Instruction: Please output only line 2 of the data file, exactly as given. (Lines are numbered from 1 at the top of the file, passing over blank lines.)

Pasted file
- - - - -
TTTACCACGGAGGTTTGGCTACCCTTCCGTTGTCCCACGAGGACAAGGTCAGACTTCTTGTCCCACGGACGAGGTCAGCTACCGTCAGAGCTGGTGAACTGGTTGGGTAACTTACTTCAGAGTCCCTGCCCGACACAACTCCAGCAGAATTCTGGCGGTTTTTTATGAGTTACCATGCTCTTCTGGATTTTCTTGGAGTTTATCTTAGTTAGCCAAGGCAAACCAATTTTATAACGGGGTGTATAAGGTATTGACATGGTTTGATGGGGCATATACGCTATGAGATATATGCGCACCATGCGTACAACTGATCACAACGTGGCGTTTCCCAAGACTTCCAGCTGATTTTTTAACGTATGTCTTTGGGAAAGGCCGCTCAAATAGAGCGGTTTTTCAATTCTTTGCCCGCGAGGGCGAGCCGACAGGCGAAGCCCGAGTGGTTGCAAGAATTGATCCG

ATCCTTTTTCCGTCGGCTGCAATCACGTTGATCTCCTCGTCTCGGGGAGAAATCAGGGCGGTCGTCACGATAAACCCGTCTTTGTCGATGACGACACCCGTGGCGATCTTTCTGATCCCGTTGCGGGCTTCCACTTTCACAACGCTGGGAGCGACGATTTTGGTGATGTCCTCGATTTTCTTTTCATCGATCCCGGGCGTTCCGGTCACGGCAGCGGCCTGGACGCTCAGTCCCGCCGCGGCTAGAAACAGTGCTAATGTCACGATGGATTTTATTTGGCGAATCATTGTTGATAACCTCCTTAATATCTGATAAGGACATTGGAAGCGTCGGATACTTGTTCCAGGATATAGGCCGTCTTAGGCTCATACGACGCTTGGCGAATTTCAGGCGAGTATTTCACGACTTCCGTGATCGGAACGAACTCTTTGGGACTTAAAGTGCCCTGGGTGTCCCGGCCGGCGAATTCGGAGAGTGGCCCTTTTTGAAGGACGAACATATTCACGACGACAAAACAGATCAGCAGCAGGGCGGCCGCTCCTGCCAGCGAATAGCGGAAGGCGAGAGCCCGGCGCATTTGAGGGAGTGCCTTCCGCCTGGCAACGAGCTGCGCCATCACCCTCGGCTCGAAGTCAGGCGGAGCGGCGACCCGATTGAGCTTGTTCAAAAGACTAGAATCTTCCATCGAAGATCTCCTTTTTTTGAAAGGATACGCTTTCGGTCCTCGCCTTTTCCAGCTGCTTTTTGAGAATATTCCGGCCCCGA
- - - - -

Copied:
ATCCTTTTTCCGTCGGCTGCAATCACGTTGATCTCCTCGTCTCGGGGAGAAATCAGGGCGGTCGTCACGATAAACCCGTCTTTGTCGATGACGACACCCGTGGCGATCTTTCTGATCCCGTTGCGGGCTTCCACTTTCACAACGCTGGGAGCGACGATTTTGGTGATGTCCTCGATTTTCTTTTCATCGATCCCGGGCGTTCCGGTCACGGCAGCGGCCTGGACGCTCAGTCCCGCCGCGGCTAGAAACAGTGCTAATGTCACGATGGATTTTATTTGGCGAATCATTGTTGATAACCTCCTTAATATCTGATAAGGACATTGGAAGCGTCGGATACTTGTTCCAGGATATAGGCCGTCTTAGGCTCATACGACGCTTGGCGAATTTCAGGCGAGTATTTCACGACTTCCGTGATCGGAACGAACTCTTTGGGACTTAAAGTGCCCTGGGTGTCCCGGCCGGCGAATTCGGAGAGTGGCCCTTTTTGAAGGACGAACATATTCACGACGACAAAACAGATCAGCAGCAGGGCGGCCGCTCCTGCCAGCGAATAGCGGAAGGCGAGAGCCCGGCGCATTTGAGGGAGTGCCTTCCGCCTGGCAACGAGCTGCGCCATCACCCTCGGCTCGAAGTCAGGCGGAGCGGCGACCCGATTGAGCTTGTTCAAAAGACTAGAATCTTCCATCGAAGATCTCCTTTTTTTGAAAGGATACGCTTTCGGTCCTCGCCTTTTCCAGCTGCTTTTTGAGAATATTCCGGCCCCGA